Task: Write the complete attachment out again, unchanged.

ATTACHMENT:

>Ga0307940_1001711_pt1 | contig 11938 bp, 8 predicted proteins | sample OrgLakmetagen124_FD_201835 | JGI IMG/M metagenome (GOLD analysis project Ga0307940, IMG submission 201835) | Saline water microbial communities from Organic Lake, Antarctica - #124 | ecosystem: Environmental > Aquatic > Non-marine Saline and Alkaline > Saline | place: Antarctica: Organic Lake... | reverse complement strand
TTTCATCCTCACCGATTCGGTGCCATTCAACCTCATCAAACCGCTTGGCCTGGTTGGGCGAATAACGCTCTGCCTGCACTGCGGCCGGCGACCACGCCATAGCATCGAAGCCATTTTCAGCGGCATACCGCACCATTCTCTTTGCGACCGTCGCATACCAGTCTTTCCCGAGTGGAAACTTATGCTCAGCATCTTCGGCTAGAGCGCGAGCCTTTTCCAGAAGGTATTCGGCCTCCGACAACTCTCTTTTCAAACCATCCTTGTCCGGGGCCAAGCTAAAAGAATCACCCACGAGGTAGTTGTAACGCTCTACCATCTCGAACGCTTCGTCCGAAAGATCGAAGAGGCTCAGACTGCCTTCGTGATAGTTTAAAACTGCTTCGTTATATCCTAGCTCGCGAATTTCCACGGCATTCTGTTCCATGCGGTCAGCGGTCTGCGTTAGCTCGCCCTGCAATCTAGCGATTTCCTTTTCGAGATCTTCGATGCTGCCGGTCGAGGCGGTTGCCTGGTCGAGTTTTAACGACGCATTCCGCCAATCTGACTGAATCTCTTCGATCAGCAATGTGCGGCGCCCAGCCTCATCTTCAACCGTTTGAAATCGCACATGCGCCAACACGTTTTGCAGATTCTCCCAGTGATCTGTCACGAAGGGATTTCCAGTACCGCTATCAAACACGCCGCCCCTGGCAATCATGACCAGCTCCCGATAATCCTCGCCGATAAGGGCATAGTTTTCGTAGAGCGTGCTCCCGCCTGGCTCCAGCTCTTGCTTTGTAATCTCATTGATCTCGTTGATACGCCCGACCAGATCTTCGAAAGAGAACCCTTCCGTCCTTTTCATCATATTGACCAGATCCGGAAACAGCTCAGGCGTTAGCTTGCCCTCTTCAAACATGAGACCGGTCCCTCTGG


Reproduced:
>Ga0307940_1001711_pt1 | contig 11938 bp, 8 predicted proteins | sample OrgLakmetagen124_FD_201835 | JGI IMG/M metagenome (GOLD analysis project Ga0307940, IMG submission 201835) | Saline water microbial communities from Organic Lake, Antarctica - #124 | ecosystem: Environmental > Aquatic > Non-marine Saline and Alkaline > Saline | place: Antarctica: Organic Lake... | reverse complement strand
TTTCATCCTCACCGATTCGGTGCCATTCAACCTCATCAAACCGCTTGGCCTGGTTGGGCGAATAACGCTCTGCCTGCACTGCGGCCGGCGACCACGCCATAGCATCGAAGCCATTTTCAGCGGCATACCGCACCATTCTCTTTGCGACCGTCGCATACCAGTCTTTCCCGAGTGGAAACTTATGCTCAGCATCTTCGGCTAGAGCGCGAGCCTTTTCCAGAAGGTATTCGGCCTCCGACAACTCTCTTTTCAAACCATCCTTGTCCGGGGCCAAGCTAAAAGAATCACCCACGAGGTAGTTGTAACGCTCTACCATCTCGAACGCTTCGTCCGAAAGATCGAAGAGGCTCAGACTGCCTTCGTGATAGTTTAAAACTGCTTCGTTATATCCTAGCTCGCGAATTTCCACGGCATTCTGTTCCATGCGGTCAGCGGTCTGCGTTAGCTCGCCCTGCAATCTAGCGATTTCCTTTTCGAGATCTTCGATGCTGCCGGTCGAGGCGGTTGCCTGGTCGAGTTTTAACGACGCATTCCGCCAATCTGACTGAATCTCTTCGATCAGCAATGTGCGGCGCCCAGCCTCATCTTCAACCGTTTGAAATCGCACATGCGCCAACACGTTTTGCAGATTCTCCCAGTGATCTGTCACGAAGGGATTTCCAGTACCGCTATCAAACACGCCGCCCCTGGCAATCATGACCAGCTCCCGATAATCCTCGCCGATAAGGGCATAGTTTTCGTAGAGCGTGCTCCCGCCTGGCTCCAGCTCTTGCTTTGTAATCTCATTGATCTCGTTGATACGCCCGACCAGATCTTCGAAAGAGAACCCTTCCGTCCTTTTCATCATATTGACCAGATCCGGAAACAGCTCAGGCGTTAGCTTGCCCTCTTCAAACATGAGACCGGTCCCTCTGG